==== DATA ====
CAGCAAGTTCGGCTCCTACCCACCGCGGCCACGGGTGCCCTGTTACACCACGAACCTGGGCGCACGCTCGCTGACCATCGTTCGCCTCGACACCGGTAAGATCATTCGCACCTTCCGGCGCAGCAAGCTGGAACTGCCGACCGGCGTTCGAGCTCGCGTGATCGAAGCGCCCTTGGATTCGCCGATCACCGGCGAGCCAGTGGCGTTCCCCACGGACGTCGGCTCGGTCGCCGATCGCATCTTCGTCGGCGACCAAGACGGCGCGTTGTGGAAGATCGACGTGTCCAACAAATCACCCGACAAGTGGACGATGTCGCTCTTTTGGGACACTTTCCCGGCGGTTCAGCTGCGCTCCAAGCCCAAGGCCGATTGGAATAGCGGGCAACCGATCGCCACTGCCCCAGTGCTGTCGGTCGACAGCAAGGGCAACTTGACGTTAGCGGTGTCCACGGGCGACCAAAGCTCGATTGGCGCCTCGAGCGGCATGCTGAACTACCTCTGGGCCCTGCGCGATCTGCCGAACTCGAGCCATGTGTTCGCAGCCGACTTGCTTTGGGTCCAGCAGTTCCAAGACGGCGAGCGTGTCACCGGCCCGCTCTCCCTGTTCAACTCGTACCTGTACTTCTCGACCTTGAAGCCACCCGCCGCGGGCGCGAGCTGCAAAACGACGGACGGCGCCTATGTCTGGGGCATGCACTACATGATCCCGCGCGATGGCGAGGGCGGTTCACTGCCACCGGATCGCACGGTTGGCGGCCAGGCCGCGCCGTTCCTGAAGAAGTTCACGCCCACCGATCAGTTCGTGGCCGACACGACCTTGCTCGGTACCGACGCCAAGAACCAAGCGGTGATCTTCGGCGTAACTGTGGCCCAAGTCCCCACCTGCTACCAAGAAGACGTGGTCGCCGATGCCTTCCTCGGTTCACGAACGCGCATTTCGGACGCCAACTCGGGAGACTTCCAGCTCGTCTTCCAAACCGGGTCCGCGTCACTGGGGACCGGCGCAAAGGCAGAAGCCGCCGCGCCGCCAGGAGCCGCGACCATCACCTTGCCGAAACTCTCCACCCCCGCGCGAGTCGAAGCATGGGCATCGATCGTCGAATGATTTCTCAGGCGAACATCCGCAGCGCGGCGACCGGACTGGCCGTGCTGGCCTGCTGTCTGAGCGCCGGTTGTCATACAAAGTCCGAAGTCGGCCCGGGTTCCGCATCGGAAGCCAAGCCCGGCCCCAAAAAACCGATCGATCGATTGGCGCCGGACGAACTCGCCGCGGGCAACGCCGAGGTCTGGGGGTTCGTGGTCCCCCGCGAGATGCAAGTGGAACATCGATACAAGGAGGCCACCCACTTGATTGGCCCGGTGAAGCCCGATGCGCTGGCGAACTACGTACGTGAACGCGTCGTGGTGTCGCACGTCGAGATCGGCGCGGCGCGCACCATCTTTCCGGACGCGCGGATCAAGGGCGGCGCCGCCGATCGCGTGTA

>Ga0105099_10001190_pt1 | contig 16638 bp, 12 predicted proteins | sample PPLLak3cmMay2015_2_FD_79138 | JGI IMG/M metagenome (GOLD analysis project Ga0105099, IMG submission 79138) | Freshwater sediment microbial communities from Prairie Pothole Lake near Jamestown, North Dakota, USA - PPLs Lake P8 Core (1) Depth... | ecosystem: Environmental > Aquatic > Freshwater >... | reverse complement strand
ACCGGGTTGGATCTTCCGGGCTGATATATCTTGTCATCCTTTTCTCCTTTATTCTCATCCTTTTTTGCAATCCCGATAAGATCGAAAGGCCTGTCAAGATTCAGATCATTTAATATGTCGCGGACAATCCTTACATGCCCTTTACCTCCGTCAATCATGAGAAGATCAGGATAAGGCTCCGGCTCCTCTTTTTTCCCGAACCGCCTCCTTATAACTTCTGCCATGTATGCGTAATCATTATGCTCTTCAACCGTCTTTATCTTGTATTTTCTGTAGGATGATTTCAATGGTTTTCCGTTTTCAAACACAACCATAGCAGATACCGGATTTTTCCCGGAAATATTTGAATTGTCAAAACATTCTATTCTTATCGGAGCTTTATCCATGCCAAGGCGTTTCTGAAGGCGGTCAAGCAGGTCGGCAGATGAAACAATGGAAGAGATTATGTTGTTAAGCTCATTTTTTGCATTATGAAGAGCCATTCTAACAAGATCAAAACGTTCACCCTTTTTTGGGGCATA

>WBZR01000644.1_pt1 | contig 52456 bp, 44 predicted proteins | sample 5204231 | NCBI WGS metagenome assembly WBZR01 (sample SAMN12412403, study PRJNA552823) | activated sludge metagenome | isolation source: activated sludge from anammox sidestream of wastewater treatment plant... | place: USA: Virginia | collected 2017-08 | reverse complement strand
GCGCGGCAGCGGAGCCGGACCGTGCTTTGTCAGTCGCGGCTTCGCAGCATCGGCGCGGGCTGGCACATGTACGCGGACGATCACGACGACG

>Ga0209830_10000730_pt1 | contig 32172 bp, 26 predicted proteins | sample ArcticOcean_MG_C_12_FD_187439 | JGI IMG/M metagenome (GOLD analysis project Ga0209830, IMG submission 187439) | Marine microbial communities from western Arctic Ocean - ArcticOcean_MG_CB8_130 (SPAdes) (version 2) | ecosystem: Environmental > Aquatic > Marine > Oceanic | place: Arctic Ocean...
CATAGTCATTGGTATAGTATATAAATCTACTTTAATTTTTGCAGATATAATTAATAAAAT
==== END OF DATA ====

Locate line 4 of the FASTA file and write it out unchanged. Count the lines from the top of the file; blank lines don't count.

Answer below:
>WBZR01000644.1_pt1 | contig 52456 bp, 44 predicted proteins | sample 5204231 | NCBI WGS metagenome assembly WBZR01 (sample SAMN12412403, study PRJNA552823) | activated sludge metagenome | isolation source: activated sludge from anammox sidestream of wastewater treatment plant... | place: USA: Virginia | collected 2017-08 | reverse complement strand